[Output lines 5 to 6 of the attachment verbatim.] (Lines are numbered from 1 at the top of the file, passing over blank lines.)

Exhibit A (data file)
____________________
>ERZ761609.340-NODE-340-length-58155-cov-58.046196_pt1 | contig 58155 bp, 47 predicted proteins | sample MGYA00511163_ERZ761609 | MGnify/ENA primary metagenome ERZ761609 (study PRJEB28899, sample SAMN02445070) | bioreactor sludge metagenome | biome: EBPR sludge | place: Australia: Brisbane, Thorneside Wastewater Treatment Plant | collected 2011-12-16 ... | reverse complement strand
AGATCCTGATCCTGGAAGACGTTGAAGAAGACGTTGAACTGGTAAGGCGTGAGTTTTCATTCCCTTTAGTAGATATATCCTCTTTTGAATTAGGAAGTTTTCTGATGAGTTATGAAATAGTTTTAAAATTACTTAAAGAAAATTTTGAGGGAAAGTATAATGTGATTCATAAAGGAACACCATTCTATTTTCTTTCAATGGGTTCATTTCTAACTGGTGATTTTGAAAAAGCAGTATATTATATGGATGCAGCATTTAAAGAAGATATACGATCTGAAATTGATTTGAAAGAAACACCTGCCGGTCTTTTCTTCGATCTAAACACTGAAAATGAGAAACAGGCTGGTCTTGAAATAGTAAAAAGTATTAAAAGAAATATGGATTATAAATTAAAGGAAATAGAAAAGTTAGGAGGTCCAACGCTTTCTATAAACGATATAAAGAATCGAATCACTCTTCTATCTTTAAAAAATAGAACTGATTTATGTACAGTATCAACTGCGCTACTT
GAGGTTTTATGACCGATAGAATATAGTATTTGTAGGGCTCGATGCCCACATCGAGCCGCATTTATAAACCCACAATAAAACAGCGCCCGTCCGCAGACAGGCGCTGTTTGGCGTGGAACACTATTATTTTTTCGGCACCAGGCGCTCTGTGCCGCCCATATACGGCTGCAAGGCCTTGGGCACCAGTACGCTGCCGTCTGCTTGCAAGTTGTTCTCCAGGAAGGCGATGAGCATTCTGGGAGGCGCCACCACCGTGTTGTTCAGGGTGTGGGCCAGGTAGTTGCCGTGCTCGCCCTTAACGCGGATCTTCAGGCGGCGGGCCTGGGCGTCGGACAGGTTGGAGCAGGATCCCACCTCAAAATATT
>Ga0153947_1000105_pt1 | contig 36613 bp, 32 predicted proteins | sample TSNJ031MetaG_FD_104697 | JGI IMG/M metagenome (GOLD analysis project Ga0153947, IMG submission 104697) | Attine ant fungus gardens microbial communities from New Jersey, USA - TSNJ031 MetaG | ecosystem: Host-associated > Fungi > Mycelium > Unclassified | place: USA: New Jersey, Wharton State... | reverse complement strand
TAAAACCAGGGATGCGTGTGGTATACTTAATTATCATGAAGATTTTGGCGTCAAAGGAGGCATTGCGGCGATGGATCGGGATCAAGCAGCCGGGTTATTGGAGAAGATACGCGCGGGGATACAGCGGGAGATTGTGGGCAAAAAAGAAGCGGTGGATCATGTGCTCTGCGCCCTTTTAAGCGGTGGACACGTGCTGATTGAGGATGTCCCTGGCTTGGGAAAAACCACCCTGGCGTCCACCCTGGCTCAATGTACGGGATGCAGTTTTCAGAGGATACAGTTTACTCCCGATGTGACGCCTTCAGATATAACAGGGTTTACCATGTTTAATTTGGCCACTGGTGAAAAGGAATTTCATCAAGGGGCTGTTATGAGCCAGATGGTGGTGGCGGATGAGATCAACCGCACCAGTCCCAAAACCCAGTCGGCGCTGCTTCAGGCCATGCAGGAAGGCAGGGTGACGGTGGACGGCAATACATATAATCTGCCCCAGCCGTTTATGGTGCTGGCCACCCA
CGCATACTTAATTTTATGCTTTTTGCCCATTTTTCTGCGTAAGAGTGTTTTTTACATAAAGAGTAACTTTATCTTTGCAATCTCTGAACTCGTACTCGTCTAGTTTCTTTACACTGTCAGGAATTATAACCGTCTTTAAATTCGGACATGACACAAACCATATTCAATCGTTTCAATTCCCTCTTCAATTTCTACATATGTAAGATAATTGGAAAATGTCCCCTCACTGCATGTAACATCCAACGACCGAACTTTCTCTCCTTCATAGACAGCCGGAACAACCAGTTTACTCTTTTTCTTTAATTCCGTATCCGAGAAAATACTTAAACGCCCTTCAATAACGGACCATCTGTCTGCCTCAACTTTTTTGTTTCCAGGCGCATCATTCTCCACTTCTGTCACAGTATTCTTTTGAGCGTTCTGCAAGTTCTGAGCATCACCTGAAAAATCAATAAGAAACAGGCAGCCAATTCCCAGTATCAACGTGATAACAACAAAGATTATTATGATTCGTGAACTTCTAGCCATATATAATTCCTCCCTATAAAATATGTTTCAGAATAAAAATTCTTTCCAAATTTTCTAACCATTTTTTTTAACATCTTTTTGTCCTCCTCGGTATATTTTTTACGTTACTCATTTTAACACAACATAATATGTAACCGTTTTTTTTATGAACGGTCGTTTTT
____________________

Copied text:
TAAAACCAGGGATGCGTGTGGTATACTTAATTATCATGAAGATTTTGGCGTCAAAGGAGGCATTGCGGCGATGGATCGGGATCAAGCAGCCGGGTTATTGGAGAAGATACGCGCGGGGATACAGCGGGAGATTGTGGGCAAAAAAGAAGCGGTGGATCATGTGCTCTGCGCCCTTTTAAGCGGTGGACACGTGCTGATTGAGGATGTCCCTGGCTTGGGAAAAACCACCCTGGCGTCCACCCTGGCTCAATGTACGGGATGCAGTTTTCAGAGGATACAGTTTACTCCCGATGTGACGCCTTCAGATATAACAGGGTTTACCATGTTTAATTTGGCCACTGGTGAAAAGGAATTTCATCAAGGGGCTGTTATGAGCCAGATGGTGGTGGCGGATGAGATCAACCGCACCAGTCCCAAAACCCAGTCGGCGCTGCTTCAGGCCATGCAGGAAGGCAGGGTGACGGTGGACGGCAATACATATAATCTGCCCCAGCCGTTTATGGTGCTGGCCACCCA
CGCATACTTAATTTTATGCTTTTTGCCCATTTTTCTGCGTAAGAGTGTTTTTTACATAAAGAGTAACTTTATCTTTGCAATCTCTGAACTCGTACTCGTCTAGTTTCTTTACACTGTCAGGAATTATAACCGTCTTTAAATTCGGACATGACACAAACCATATTCAATCGTTTCAATTCCCTCTTCAATTTCTACATATGTAAGATAATTGGAAAATGTCCCCTCACTGCATGTAACATCCAACGACCGAACTTTCTCTCCTTCATAGACAGCCGGAACAACCAGTTTACTCTTTTTCTTTAATTCCGTATCCGAGAAAATACTTAAACGCCCTTCAATAACGGACCATCTGTCTGCCTCAACTTTTTTGTTTCCAGGCGCATCATTCTCCACTTCTGTCACAGTATTCTTTTGAGCGTTCTGCAAGTTCTGAGCATCACCTGAAAAATCAATAAGAAACAGGCAGCCAATTCCCAGTATCAACGTGATAACAACAAAGATTATTATGATTCGTGAACTTCTAGCCATATATAATTCCTCCCTATAAAATATGTTTCAGAATAAAAATTCTTTCCAAATTTTCTAACCATTTTTTTTAACATCTTTTTGTCCTCCTCGGTATATTTTTTACGTTACTCATTTTAACACAACATAATATGTAACCGTTTTTTTTATGAACGGTCGTTTTT